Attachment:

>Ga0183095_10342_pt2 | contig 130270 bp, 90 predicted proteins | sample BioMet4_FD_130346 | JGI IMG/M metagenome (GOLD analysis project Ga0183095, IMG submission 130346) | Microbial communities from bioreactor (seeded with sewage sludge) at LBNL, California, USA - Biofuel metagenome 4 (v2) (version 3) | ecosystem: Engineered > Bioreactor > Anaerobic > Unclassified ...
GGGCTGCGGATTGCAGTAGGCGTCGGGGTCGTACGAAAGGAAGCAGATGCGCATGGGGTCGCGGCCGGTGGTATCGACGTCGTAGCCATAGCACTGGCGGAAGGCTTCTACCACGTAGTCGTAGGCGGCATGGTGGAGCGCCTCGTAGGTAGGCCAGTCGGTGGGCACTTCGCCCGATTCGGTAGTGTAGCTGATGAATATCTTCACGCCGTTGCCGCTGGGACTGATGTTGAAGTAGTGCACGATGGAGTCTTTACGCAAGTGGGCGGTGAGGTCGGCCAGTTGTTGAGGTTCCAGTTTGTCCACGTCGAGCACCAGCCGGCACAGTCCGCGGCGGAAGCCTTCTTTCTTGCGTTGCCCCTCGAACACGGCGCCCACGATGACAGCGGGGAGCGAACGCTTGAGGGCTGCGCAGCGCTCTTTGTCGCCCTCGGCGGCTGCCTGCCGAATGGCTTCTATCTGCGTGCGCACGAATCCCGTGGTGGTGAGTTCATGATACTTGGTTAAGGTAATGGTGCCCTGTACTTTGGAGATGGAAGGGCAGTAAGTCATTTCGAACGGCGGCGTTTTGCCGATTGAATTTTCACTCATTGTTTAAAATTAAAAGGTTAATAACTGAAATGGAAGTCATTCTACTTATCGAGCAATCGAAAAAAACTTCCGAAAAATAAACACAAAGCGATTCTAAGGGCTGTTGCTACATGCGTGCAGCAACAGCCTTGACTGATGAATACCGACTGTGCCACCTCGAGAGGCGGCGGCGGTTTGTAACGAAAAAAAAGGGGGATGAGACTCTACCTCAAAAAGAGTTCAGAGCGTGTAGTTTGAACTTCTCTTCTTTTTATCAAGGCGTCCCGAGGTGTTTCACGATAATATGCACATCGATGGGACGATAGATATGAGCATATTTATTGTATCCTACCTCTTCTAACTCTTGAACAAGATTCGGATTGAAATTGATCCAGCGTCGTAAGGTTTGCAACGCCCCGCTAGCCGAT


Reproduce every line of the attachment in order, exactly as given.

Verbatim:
>Ga0183095_10342_pt2 | contig 130270 bp, 90 predicted proteins | sample BioMet4_FD_130346 | JGI IMG/M metagenome (GOLD analysis project Ga0183095, IMG submission 130346) | Microbial communities from bioreactor (seeded with sewage sludge) at LBNL, California, USA - Biofuel metagenome 4 (v2) (version 3) | ecosystem: Engineered > Bioreactor > Anaerobic > Unclassified ...
GGGCTGCGGATTGCAGTAGGCGTCGGGGTCGTACGAAAGGAAGCAGATGCGCATGGGGTCGCGGCCGGTGGTATCGACGTCGTAGCCATAGCACTGGCGGAAGGCTTCTACCACGTAGTCGTAGGCGGCATGGTGGAGCGCCTCGTAGGTAGGCCAGTCGGTGGGCACTTCGCCCGATTCGGTAGTGTAGCTGATGAATATCTTCACGCCGTTGCCGCTGGGACTGATGTTGAAGTAGTGCACGATGGAGTCTTTACGCAAGTGGGCGGTGAGGTCGGCCAGTTGTTGAGGTTCCAGTTTGTCCACGTCGAGCACCAGCCGGCACAGTCCGCGGCGGAAGCCTTCTTTCTTGCGTTGCCCCTCGAACACGGCGCCCACGATGACAGCGGGGAGCGAACGCTTGAGGGCTGCGCAGCGCTCTTTGTCGCCCTCGGCGGCTGCCTGCCGAATGGCTTCTATCTGCGTGCGCACGAATCCCGTGGTGGTGAGTTCATGATACTTGGTTAAGGTAATGGTGCCCTGTACTTTGGAGATGGAAGGGCAGTAAGTCATTTCGAACGGCGGCGTTTTGCCGATTGAATTTTCACTCATTGTTTAAAATTAAAAGGTTAATAACTGAAATGGAAGTCATTCTACTTATCGAGCAATCGAAAAAAACTTCCGAAAAATAAACACAAAGCGATTCTAAGGGCTGTTGCTACATGCGTGCAGCAACAGCCTTGACTGATGAATACCGACTGTGCCACCTCGAGAGGCGGCGGCGGTTTGTAACGAAAAAAAAGGGGGATGAGACTCTACCTCAAAAAGAGTTCAGAGCGTGTAGTTTGAACTTCTCTTCTTTTTATCAAGGCGTCCCGAGGTGTTTCACGATAATATGCACATCGATGGGACGATAGATATGAGCATATTTATTGTATCCTACCTCTTCTAACTCTTGAACAAGATTCGGATTGAAATTGATCCAGCGTCGTAAGGTTTGCAACGCCCCGCTAGCCGAT